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ADHD Causes: Lead and Heavy Metal Poisoning

The toxic effects of mercury and lead poisoning have been known to scientists for decades.  In fact, historians blame the first incidents of lead poisoning from drinking water that traveled through lead pipes after the decline of the Roman Empire. Yet only recently have researchers confirmed the link between low-level exposure to heavy metal and attention deficit hyperactivity disorder.  These metals are considered “neurotoxins,” meaning they can adversely affect brain development, performance, and synapse function in young children and babies in utero.  Today, there is a growing body of studies that demonstrate that these heavy metals cause a lot of damage to developing brains and nervous systems, and that there is no such thing as “safe” levels of these toxins in the body.

A child may be exposed to lead, mercury, and other neurotoxic chemicals through any of the following:

  • Dental amalgam fillings. Amalgam fillings are made up of 40% mercury, nickel, cadmium, and copper. Although most dentists no longer use amalgam fillings today, contamination through dental amalgams usually occurs during pregnancy, as mercury leaks out of amalgams.
  • Paint. Although lead is no longer an ingredient in paint these days, older buildings may still have paint with lead. Children who live in old apartment buildings where lead still exists in the paint or plumbing may be at risk. 
  • Mercury from older vaccines, when a derivative of mercury was added as a preservative, may be a problem.
  • Pesticides, including spray used indoors.
  • Common household chemicals like nail polish, acetone, and perchloroethylene, a chemical used in dry cleaning.

A number of recent studies show that there is a statistically significant correlation between lead exposure, low IQ, disruptive classroom behavior, and the inability to pay attention. In 2007, researchers from Michigan State University discovered that low levels of lead in the blood – levels that were thought to be safe – may trigger ADHD and other learning disorders in young children.  The researchers examined 150 children with and without ADHD, and discovered that they all had some levels of lead in their blood.  Children with ADHD, however, had higher levels of lead than children without the disorder.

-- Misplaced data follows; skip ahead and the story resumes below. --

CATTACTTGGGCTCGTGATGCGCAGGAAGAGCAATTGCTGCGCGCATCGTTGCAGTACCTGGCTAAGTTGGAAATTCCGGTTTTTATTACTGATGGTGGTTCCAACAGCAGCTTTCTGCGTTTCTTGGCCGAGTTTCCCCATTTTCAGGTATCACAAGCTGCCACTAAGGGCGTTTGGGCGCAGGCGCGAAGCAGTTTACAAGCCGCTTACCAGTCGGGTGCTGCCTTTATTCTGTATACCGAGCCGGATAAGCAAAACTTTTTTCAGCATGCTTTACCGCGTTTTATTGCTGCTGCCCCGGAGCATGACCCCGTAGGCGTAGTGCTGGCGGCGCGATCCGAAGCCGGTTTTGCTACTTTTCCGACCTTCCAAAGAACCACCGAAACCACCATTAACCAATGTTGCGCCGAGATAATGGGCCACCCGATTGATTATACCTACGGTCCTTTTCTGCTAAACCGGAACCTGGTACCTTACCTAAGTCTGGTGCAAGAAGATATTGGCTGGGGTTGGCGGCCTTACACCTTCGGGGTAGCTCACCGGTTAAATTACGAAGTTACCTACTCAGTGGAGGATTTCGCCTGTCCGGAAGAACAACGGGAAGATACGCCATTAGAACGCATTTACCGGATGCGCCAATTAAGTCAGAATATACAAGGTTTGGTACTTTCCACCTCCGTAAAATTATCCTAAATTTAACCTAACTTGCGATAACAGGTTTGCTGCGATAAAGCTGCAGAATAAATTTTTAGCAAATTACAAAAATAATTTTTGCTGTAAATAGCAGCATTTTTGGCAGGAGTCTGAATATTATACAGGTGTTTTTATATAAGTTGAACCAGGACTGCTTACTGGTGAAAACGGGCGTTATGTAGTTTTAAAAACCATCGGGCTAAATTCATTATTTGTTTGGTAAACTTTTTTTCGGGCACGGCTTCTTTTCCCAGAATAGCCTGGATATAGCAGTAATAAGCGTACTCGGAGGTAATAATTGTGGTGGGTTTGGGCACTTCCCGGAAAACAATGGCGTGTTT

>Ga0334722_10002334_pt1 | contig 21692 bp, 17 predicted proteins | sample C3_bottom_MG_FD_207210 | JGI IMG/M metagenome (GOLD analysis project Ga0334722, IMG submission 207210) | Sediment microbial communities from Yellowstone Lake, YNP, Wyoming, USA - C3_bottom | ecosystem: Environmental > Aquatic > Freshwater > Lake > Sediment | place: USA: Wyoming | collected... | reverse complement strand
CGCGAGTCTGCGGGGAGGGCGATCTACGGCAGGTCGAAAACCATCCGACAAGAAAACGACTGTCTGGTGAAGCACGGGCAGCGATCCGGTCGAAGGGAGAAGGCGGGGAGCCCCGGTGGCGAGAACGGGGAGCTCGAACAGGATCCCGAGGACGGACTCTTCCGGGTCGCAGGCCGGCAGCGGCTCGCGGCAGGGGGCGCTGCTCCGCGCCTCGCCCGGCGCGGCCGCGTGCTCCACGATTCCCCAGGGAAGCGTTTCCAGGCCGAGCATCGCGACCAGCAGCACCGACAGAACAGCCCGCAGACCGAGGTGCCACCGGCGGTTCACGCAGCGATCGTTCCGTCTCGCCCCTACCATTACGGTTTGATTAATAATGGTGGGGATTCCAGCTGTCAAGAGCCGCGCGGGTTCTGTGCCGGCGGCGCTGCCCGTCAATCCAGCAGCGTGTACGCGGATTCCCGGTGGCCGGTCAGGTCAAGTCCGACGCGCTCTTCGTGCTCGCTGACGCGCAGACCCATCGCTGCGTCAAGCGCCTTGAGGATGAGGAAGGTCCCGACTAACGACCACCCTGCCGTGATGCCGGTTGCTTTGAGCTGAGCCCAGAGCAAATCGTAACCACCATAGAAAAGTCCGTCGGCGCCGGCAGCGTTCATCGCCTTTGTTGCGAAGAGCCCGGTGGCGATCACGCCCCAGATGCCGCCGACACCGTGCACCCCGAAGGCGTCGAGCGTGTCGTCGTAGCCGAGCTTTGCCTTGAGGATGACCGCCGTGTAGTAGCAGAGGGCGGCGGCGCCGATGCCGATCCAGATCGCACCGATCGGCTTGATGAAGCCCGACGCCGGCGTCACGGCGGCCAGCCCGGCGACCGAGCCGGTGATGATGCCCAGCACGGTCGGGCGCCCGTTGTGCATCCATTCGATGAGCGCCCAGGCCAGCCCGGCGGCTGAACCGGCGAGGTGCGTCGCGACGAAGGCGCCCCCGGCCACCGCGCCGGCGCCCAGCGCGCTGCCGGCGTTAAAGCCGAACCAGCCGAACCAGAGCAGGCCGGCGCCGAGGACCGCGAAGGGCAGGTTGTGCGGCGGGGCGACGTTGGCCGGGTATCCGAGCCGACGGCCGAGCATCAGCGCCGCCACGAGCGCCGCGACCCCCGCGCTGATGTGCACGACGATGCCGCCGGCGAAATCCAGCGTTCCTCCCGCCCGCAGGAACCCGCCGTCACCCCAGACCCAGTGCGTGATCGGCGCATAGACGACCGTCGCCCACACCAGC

A year before that study was published, Dr. Philippe Grandjean, an Environmental Health professor at Harvard, published a paper that suggested that industrial chemicals must be evaluated for the harm they might do to developing brains. He pointed out that these chemicals might be responsible for a “silent pandemic” of neurological disorders that commonly occur during fetal and childhood development. One of the paper’s main points was that even if moderate amounts of lead and mercury were necessary to cause neurological damage in adults, all it takes are small amounts for these neurotoxins to damage developing brains in babies and small children.  

Because of the presence of so many pollutants and neurotoxins in our environment, a detoxification program should be an essential component of any treatment plan for ADHD. In the UnRitalin Solution, we run tests on your child to see whether he or she has any lead, mercury, or other neurotoxins in the body. If any toxins are found, a detoxification program will begin immediately so these heavy metals can be expelled from the body naturally.  Part of the detoxification will involve identifying the source of these pollutants and eliminating them, so that neurotoxins will no longer impede your child’s development.